10:30ish-12:00 – Formal lessons and bookwork.

12:00PM – We stop to pray the Angelus and sing the Salve Regina.

12:05 – 1:00PM – Lunch and free time.

1:00-3:00 PM – QUIET TIME! (It’s almost as good as Mass.) The little ones (and cranky ones) nap. Other options are reading, praying, or quietly working on a project that requires no assistance. No group activities allowed. In the future this will also be a great time for studying, test taking, researching, etc. (This concept may seem odd. One day I really will write a post about the value of silence to further explain why I find this so important!)

3:00PM – Those who are awake pray the Divine Mercy Chaplet.

3:15-5:30PM – Finish lessons (if needed), art or science projects, chores, free time.

5:30ish – Dinner.

6:00-9:00ish. Family time. Baths. Prayers. Goodnight!

9:00-10:30PM Mommy and Daddy time.

10:30PM – Lights out everywhere. Sweet dreams!

Despite having our day planned out, I am certainly not opposed to impromptu water gun fights or trips to the park or visits to/from friends. This flexibility is one of the many things I love about homeschooling and one of the reasons our family chooses to school year round. But that’s a topic for another time…

7 Years, 7 Lessons

anniversary

Today, Josh and I celebrate 7 years of marriage. I’m not sure how that happened. On the one hand, I can’t remember what it’s like not to be married. At the same time, it seems like it was just yesterday when we were rolling around Memphis with far to much free time and expendable income. In honor of the seven years we’ve been together, I thought I’d make a list of seven things I’ve learned about being married so far.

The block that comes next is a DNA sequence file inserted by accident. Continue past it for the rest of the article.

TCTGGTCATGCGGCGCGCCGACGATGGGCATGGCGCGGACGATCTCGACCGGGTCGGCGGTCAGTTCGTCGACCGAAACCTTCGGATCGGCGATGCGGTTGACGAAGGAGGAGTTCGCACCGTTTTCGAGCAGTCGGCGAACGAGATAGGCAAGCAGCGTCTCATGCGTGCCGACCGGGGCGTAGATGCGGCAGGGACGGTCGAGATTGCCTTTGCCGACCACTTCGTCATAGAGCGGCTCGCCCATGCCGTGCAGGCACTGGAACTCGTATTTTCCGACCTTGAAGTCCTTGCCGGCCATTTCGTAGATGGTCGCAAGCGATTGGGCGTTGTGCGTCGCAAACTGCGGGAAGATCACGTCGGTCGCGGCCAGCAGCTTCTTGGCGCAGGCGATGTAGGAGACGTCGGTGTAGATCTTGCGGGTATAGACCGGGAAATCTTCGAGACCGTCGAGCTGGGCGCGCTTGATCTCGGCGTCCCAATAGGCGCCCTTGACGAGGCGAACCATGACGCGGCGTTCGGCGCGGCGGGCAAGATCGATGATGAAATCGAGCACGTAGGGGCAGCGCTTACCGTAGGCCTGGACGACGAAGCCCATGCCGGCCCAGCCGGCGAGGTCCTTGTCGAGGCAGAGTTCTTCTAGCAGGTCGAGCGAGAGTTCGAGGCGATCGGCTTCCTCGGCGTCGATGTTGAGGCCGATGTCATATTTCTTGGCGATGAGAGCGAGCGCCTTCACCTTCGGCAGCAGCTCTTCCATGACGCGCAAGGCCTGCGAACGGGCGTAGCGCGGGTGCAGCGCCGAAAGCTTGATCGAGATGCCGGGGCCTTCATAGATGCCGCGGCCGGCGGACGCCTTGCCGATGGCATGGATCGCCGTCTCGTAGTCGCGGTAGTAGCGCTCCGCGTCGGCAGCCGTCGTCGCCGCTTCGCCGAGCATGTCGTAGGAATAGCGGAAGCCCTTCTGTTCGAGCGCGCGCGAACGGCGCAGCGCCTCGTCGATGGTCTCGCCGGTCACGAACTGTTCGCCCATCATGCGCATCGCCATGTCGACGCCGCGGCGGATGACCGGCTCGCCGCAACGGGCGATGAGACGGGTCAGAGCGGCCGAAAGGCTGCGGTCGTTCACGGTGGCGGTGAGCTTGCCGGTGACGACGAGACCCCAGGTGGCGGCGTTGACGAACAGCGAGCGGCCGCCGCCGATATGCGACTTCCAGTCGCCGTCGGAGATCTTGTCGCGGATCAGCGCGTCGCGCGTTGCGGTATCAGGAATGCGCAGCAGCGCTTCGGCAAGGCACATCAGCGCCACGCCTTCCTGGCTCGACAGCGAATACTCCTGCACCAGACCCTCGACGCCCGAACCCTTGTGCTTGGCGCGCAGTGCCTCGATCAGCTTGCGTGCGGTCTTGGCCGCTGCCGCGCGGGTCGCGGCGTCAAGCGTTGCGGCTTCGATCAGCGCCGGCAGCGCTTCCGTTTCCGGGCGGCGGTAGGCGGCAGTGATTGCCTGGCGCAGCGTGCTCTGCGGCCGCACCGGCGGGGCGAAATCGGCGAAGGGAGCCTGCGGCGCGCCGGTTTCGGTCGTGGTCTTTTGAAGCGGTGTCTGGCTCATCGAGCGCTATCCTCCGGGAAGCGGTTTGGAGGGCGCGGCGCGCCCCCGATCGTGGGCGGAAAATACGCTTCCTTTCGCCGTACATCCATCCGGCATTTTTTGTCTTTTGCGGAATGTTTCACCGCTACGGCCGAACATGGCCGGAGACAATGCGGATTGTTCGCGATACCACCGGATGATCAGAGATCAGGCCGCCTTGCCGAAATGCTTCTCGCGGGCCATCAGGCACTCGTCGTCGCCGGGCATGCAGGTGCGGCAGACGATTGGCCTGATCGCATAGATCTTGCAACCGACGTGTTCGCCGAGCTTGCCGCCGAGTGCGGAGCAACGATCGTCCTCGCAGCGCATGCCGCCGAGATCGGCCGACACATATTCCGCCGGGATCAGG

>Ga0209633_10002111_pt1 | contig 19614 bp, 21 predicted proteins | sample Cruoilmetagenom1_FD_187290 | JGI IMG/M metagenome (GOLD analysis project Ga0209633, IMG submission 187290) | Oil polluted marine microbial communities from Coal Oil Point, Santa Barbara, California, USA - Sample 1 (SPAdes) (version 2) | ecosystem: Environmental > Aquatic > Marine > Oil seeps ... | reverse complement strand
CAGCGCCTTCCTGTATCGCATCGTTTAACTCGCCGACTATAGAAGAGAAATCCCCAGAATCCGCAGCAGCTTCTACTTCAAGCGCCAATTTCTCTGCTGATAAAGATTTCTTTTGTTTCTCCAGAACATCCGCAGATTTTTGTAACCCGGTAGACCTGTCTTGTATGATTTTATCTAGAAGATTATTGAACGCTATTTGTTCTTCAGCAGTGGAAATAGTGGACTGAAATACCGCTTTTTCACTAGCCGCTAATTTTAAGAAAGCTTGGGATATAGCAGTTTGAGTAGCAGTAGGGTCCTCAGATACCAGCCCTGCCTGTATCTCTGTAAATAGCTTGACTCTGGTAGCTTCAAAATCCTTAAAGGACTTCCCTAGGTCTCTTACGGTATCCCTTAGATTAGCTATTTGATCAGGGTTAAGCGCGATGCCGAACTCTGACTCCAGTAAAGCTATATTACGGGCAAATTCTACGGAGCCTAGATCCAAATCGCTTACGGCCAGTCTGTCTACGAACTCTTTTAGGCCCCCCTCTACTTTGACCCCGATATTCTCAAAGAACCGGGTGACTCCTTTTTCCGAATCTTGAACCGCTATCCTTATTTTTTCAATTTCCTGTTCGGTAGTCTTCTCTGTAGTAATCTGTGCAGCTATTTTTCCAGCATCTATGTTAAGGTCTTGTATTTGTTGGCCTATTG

1. Whoever said the first year of marriage is the hardest probably wasn’t married for more than one year. And I don’t think I’m alone on this. I once bought a book entitled “What I Wish Someone Had Told Me About the First Five Years of Marriage.” I never actually read it. I bought it somewhere around year 5 and the title alone was enough to bring me comfort. Knowing that it was ok that we didn’t get it all figured yet was a great relief. So far, for us, I think the sixth year of marriage was the hardest. I suppose only time will tell if it was indeed THE hardest year.
  2. The couple that prays together, stays together. I know this might sound cheesy, but it is so very true. Our marriage is so much easier when each of us is focused on growing in holiness (i.e. growing in our own individual relationship with God). Our fights don’t last as long, we’re more patient and forgiving with each other, and we’re generally more pleasant people when God is number one. We’ve ebbed and flowed in this area, so we’ve seen it from both sides at various points in our marriage. It’s not just a maturity thing or something like that. We really are better people when we are aware of how completely dependent we are on God’s grace to make it through the day.